To affirm this case because the errors committed were nonprejudicial, this court has been forced to make factual determinations from the record and effectively deprive appellant of his right to a jury trial. The majority has determined that the inference of negligence raised by the doctrine of res ipsa loquitur and by statutory violation is rebutted by defendant's own testimony.
In Phillips v. Noble, ante, p. 163 [323 P.2d 385], the court instructed the jury that the happening of an accident does not necessarily mean there was negligence. In dissenting (p. 92) I suggested the following tests for determining prejudicial error:
(1) If there is a conflict in the evidence concerning defendant's negligence and weak or nonexistent evidence of plaintiff's [50 Cal. 2d 627] contributory negligence, the giving of this instruction is prejudicial.
(2) If the evidence of defendant's negligence is weak and there is substantial evidence of contributory negligence, the error is probably nonprejudicial.
(3) If plaintiff makes out a prima facie case based on res ipsa loquitur applied as a matter of law, it is always prejudicial error to give the questioned instruction.
This case clearly falls within tests (1) and (3) above stated.
The Effect of the Instructions Upon the Jury
The trial court instructed the jury that if defendant violated the statutory duty to have proper brakes, then he was presumed negligent. The court previously gave the instruction that the occurrence of an accident does not necessarily imply negligence and the unavoidable accident instruction. Although res ipsa loquitur applies to this case as a matter of law, no instruction on this doctrine was requested.
The inference arising from defendant's conduct forced him to produce evidence powerful enough to convince the jury that it was not probable that he was negligent. The effect of the instructions was to confuse or erase this impression in the jurors' minds. (Butigan v. Yellow Cab Co., 49 Cal. 2d 652 [320 P.2d 500]; Jensen v. Minard, 44 Cal. 2d 325 [282 P.2d 7].) This alone has been designated prejudicial error. (Davenport v. Stratton, 24 Cal. 2d 232 [149 P.2d 4]; Hyman v. Market Street Ry. Co., 41 Cal. App. 2d 647 [107 P.2d 485]; Scandalis v. Jenny, 132 Cal. App. 307 [22 P.2d 545].) The instruction in the instant case is stronger than in Butigan because it omitted the cautionary statement that the defense of unavoidable accident may not be used by a defendant who did not use ordinary care. The addition of the instruction that a collision between two automobiles does not necessarily imply negligence made the error more damaging than was the case in Butigan.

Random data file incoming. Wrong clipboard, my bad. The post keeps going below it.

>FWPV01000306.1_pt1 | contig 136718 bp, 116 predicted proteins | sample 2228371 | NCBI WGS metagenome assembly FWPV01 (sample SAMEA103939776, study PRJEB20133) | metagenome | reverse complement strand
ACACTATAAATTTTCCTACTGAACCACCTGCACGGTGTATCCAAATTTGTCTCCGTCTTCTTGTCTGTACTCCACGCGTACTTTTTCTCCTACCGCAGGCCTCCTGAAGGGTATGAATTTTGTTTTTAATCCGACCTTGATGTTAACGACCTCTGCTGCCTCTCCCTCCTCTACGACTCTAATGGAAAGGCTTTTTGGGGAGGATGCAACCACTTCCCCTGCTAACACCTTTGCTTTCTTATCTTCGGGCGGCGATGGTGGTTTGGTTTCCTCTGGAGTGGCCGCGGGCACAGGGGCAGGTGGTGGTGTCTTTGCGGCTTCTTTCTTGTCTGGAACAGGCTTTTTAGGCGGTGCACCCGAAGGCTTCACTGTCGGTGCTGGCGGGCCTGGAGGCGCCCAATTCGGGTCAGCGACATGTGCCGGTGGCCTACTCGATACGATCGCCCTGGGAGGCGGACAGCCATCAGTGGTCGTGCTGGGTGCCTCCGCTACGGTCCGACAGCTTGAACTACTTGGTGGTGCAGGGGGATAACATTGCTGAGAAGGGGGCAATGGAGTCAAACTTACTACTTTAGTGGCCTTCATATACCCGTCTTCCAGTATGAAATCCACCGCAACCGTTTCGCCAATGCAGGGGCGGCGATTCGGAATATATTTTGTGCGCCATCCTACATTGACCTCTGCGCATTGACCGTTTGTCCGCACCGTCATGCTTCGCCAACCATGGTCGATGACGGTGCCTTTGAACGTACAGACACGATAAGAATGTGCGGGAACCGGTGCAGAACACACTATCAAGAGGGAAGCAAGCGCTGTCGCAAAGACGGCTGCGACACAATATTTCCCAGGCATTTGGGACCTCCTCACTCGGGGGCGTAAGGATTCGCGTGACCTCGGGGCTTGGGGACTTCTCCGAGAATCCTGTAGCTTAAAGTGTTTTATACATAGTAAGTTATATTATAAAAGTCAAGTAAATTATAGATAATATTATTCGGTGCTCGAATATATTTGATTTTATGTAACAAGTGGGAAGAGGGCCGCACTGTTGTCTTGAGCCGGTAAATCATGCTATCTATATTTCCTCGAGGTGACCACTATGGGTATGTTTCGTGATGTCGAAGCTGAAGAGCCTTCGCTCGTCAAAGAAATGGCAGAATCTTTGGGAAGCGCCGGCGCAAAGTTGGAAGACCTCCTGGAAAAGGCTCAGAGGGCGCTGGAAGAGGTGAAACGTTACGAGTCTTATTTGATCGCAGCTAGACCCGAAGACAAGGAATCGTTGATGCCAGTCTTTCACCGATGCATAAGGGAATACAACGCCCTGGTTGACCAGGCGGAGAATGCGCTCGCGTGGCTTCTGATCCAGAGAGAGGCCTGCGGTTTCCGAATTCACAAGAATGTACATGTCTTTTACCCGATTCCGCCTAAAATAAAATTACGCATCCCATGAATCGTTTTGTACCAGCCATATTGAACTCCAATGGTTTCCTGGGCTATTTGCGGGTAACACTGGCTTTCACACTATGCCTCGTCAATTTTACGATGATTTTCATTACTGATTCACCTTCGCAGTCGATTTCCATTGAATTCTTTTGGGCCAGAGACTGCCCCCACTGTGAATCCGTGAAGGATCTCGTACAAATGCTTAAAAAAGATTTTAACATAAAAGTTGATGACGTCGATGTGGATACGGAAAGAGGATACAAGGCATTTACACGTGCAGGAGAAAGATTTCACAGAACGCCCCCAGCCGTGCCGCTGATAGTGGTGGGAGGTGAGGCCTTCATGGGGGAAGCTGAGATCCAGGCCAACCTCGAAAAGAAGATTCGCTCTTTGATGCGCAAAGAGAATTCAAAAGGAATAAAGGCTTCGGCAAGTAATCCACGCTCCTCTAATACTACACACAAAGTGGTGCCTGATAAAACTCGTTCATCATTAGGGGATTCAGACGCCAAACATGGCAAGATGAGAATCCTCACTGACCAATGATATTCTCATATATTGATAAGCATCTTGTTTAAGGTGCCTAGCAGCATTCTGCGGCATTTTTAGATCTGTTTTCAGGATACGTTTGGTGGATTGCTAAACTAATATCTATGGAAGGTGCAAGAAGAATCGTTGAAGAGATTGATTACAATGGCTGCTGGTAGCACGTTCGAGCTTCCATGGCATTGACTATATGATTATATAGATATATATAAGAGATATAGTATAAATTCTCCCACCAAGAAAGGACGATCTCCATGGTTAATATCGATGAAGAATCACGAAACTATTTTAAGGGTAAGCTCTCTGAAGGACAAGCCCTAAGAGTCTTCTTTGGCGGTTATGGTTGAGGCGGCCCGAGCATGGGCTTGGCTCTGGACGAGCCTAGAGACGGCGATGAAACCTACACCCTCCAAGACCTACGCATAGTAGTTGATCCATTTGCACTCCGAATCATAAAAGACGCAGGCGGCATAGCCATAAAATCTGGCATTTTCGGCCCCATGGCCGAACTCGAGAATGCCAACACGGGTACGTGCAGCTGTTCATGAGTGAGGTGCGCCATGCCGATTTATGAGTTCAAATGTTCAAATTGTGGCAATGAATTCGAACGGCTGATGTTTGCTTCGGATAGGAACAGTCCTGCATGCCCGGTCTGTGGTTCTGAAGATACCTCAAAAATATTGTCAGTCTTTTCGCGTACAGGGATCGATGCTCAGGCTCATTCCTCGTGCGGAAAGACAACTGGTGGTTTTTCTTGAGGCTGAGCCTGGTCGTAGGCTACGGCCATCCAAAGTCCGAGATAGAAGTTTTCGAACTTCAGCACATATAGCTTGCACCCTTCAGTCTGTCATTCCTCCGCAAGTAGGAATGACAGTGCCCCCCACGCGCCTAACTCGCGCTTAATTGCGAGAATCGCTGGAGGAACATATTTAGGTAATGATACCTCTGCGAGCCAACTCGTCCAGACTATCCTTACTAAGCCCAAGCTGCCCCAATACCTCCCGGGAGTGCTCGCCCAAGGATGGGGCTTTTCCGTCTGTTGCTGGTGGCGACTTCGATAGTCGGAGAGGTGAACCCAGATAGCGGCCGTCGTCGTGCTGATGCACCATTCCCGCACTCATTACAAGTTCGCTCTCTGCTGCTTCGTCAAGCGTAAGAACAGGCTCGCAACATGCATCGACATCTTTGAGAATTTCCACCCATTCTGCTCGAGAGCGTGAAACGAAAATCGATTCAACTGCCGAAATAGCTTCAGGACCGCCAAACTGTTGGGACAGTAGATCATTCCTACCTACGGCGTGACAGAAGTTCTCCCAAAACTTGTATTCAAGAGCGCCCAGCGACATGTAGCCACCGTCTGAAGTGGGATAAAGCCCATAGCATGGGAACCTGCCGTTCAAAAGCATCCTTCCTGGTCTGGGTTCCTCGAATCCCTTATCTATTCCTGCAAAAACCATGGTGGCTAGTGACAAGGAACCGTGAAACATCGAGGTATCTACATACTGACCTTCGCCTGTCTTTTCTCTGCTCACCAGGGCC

These instructions probably confused the jury because:
(1) There could be no evidence of unavoidable accident in this case under the Butigan rule. A conscientious juror, reasonably expecting only pertinent instructions, would naturally search his memory for facts which might fit this pattern. The phrase "unavoidable accident" strongly suggests an undefinable area of activity between defendant's nonnegligence and his slight negligence. In the instant case the evidence suggests defendant was not grossly negligent. Such negligence [50 Cal. 2d 628] as the jury might have found could easily be swept under the carpet of unavoidable accident. Where the issue of negligence is a close one, such an alternative is tempting. The confusion caused by the unavoidability instructions was magnified here by the instruction that an accident of this character does not necessarily imply negligence.